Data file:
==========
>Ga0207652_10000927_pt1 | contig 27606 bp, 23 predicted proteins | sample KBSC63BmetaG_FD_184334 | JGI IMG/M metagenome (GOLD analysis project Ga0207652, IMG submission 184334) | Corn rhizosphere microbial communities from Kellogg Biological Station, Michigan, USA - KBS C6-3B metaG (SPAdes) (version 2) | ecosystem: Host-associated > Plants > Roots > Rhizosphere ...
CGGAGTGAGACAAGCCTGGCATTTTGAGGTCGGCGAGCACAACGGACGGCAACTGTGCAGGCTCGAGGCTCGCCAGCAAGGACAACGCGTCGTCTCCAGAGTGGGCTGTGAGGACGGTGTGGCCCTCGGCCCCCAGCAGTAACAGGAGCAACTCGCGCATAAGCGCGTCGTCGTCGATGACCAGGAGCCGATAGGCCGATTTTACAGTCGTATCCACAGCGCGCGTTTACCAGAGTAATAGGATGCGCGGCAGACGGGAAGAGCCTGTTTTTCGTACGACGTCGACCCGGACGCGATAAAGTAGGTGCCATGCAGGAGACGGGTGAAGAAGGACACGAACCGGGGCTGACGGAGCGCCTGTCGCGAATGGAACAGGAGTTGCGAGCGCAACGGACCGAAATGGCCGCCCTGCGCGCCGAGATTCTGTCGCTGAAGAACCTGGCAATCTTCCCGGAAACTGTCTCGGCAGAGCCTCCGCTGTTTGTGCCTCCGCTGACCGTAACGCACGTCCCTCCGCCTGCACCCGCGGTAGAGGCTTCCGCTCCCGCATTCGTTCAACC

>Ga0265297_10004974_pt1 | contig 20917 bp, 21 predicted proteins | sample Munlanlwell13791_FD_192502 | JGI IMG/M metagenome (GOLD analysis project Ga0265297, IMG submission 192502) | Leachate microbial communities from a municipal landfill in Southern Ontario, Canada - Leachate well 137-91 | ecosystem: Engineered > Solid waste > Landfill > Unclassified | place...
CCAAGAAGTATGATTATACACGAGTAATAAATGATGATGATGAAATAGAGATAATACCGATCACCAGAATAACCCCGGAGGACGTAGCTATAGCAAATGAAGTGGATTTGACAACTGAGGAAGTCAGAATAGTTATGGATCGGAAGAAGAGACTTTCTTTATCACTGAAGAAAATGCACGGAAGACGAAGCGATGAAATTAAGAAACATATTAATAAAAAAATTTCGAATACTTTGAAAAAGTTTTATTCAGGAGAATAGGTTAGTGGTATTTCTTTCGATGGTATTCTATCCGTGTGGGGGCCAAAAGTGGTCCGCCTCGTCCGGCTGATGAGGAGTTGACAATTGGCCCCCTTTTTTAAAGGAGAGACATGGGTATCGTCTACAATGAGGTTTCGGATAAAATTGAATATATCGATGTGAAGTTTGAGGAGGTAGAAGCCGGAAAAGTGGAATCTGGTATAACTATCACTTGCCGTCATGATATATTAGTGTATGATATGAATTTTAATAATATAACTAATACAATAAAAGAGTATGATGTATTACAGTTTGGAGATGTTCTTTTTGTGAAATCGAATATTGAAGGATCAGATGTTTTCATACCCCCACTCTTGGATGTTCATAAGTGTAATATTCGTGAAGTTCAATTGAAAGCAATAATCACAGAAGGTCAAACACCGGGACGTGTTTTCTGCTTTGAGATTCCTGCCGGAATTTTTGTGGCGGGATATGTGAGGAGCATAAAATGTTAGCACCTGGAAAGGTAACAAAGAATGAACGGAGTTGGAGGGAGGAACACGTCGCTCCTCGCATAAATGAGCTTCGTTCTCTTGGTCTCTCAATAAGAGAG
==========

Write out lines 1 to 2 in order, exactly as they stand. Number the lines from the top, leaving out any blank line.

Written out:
>Ga0207652_10000927_pt1 | contig 27606 bp, 23 predicted proteins | sample KBSC63BmetaG_FD_184334 | JGI IMG/M metagenome (GOLD analysis project Ga0207652, IMG submission 184334) | Corn rhizosphere microbial communities from Kellogg Biological Station, Michigan, USA - KBS C6-3B metaG (SPAdes) (version 2) | ecosystem: Host-associated > Plants > Roots > Rhizosphere ...
CGGAGTGAGACAAGCCTGGCATTTTGAGGTCGGCGAGCACAACGGACGGCAACTGTGCAGGCTCGAGGCTCGCCAGCAAGGACAACGCGTCGTCTCCAGAGTGGGCTGTGAGGACGGTGTGGCCCTCGGCCCCCAGCAGTAACAGGAGCAACTCGCGCATAAGCGCGTCGTCGTCGATGACCAGGAGCCGATAGGCCGATTTTACAGTCGTATCCACAGCGCGCGTTTACCAGAGTAATAGGATGCGCGGCAGACGGGAAGAGCCTGTTTTTCGTACGACGTCGACCCGGACGCGATAAAGTAGGTGCCATGCAGGAGACGGGTGAAGAAGGACACGAACCGGGGCTGACGGAGCGCCTGTCGCGAATGGAACAGGAGTTGCGAGCGCAACGGACCGAAATGGCCGCCCTGCGCGCCGAGATTCTGTCGCTGAAGAACCTGGCAATCTTCCCGGAAACTGTCTCGGCAGAGCCTCCGCTGTTTGTGCCTCCGCTGACCGTAACGCACGTCCCTCCGCCTGCACCCGCGGTAGAGGCTTCCGCTCCCGCATTCGTTCAACC